The main issue is that it fails to account for the businesses in America that are not large corporations, that do not have these profits, and will still have to abide by a minimum wage increase. A significant amount of businesses in America struggle to make ends meet, and most businesses are not remotely close to the one depicted by Wolverton. These small businesses will be hurt by the legislation, and so will their workers. On a whole, businesses of varying sizes and capabilities will most likely look towards laying off many workers after a minimum wage increase, as they will be unable to cope with the financial burden of the policy. Therefore, the minimum wage should not be increased in the United States.
A minimum wage increase will also not be effective as it will distribute economic benefits to some portions of the population and not others. Executives and those at the top of businesses will keep their jobs while low-skill and entry level jobs will suffer the blow of minimum wage legislation (Wolfram).
As employers receive increased incentives to replace low skill labor, people that normally occupy those jobs will suffer, which is the opposite of what the legislation intends to do. However, people that do not need this legislation will be unaffected, showing that the impact is uneven across scales of employment.
The reason why uneven impact is a concern is because it makes a minimum wage change inefficient and ineffective in some areas, as well as immoral. If increasing the minimum wage benefits one portion of the population but harms another portion of the population, it is not an advantageous measure for the people of the United States as a whole.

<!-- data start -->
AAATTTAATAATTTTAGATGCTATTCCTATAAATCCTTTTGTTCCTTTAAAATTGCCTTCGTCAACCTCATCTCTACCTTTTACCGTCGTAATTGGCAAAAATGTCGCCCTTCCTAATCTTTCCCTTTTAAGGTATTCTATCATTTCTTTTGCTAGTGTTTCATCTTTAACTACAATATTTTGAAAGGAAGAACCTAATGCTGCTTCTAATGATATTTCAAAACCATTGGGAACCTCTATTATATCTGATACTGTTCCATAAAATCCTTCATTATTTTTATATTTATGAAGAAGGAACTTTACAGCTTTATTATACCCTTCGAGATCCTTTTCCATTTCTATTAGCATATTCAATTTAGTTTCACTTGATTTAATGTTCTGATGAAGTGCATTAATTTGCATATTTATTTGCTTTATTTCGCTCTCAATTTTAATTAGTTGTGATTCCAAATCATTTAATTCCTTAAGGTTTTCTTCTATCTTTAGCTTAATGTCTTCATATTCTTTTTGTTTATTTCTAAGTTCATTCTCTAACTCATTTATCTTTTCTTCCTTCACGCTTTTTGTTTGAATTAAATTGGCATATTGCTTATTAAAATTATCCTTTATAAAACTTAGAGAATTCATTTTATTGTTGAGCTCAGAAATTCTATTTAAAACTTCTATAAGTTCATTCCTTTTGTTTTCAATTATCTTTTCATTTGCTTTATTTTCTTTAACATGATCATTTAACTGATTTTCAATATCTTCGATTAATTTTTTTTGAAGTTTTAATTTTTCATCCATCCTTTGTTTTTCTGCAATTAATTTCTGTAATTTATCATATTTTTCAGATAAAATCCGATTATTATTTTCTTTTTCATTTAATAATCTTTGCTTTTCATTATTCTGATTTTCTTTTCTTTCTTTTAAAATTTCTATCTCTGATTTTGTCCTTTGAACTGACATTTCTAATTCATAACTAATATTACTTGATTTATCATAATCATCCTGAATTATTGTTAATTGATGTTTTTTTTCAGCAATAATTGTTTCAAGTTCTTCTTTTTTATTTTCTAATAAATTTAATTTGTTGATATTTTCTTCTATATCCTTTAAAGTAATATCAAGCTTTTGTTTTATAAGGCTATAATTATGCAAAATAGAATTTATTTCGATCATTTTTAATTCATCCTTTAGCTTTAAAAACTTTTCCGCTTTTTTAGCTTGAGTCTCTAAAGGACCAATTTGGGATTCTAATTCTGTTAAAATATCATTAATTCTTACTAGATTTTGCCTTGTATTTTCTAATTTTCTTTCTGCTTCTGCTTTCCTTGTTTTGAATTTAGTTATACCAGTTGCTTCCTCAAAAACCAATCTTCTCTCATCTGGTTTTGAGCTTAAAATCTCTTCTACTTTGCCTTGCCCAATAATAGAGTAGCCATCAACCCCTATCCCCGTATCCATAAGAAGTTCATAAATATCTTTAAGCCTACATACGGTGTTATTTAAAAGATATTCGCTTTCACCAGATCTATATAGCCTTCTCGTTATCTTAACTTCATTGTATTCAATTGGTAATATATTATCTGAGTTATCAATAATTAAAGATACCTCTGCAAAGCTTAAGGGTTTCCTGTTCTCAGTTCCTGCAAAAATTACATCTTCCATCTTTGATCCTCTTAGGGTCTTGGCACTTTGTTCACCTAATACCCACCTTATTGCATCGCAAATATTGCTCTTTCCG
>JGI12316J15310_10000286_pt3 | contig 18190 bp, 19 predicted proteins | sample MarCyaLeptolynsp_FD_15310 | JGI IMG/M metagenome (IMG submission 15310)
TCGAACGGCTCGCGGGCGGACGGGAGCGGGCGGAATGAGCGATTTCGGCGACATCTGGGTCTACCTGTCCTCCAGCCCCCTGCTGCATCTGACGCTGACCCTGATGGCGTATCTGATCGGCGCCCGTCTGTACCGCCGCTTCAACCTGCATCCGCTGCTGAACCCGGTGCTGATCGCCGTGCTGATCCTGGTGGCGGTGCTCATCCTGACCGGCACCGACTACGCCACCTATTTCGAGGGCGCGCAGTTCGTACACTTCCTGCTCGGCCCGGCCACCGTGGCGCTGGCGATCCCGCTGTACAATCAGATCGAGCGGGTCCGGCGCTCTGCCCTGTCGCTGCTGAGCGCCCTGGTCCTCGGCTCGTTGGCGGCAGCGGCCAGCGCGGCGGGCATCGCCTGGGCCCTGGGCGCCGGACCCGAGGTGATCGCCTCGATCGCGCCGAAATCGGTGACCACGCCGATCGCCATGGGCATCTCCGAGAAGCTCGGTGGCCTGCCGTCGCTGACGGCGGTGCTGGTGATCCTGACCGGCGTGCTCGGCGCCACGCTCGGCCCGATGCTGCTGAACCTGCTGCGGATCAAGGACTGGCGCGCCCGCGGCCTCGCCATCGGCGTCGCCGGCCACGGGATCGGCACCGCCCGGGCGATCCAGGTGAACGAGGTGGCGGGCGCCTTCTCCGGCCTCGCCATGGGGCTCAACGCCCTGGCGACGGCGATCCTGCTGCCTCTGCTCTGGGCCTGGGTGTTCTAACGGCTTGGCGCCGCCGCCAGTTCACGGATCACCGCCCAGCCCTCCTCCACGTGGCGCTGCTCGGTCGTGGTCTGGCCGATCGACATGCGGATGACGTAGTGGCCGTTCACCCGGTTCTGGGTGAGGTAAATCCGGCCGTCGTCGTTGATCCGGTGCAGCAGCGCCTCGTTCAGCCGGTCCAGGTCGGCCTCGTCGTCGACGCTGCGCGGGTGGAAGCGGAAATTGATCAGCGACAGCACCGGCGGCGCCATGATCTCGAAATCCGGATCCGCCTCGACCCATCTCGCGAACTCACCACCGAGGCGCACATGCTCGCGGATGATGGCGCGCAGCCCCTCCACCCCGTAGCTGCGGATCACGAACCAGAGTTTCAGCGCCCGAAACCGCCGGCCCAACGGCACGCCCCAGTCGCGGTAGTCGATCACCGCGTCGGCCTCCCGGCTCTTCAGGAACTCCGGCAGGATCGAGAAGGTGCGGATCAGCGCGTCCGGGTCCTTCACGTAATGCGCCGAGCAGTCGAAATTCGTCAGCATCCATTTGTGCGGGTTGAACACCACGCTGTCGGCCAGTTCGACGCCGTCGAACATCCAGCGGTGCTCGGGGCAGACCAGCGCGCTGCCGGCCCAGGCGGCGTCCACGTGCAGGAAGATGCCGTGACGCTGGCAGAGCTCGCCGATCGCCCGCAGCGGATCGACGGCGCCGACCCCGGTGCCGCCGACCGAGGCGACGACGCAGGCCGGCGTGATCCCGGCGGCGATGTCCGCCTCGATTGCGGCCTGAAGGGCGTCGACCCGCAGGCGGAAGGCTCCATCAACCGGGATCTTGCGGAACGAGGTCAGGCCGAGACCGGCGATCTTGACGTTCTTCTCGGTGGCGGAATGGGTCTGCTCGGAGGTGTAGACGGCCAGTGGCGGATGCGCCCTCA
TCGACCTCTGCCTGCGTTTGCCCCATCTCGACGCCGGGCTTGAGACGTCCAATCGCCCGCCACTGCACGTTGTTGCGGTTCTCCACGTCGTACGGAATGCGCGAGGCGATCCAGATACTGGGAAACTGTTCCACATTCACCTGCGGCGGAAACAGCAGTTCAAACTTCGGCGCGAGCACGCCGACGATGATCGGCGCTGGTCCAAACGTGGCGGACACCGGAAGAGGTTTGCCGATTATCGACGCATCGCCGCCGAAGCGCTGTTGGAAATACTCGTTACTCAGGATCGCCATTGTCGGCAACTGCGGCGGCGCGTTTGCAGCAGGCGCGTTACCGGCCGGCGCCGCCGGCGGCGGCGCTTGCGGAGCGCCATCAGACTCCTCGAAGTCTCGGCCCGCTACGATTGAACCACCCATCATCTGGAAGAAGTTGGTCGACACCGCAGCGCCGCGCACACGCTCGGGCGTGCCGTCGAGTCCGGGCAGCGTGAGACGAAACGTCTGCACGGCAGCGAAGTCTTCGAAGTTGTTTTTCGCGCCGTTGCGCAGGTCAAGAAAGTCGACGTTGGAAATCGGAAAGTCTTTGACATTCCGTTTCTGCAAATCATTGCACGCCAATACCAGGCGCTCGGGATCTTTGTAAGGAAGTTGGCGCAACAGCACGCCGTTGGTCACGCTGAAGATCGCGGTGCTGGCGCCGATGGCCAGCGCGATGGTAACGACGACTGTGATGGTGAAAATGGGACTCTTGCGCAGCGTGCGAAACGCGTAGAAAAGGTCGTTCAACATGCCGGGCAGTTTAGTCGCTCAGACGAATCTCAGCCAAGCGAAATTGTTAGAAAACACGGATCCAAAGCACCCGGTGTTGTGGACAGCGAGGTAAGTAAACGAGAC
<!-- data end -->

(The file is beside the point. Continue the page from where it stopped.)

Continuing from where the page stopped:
The most beneficial measures that the government can pass are those that equally benefit the citizens, or at least equally benefit those that are the target of the policy. In the minimum wage case, neither of these hold to be true if it is increased. Additionally, people in difficult socioeconomic circumstances will have a much harder time getting jobs after a wage increase, while others that are more affluent will be unaffected (Wolfram).
Those that have better support systems and economic situations will not have to suffer as much as those who rely on the entry level jobs that will be lost after the wage increases. This is evidence of disproportionate effect, which is harmful, and again ineffective. It is also true that different states and cities in the United States would also be affected differently by a universal wage increase. A $15 minimum wage would raise prices in Georgetown, but in Congress Heights, it would shutter shops altogether. Georgetown is in Ward 2, where the unemployment rate is below 5 percent. Congress Heights is part of Ward 8, where unemployment is 13.4 percent (Rugy).
The fact that different cities are affected disproportionately is more evidence that the wage increase is inefficient, ineffective and will only help some people in the U.S while taking away from others. One supporter of increased minimum wage, Chris Lu, stated that as the Deputy Secretary of Labor he saw how higher wages made workers much happier and more productive.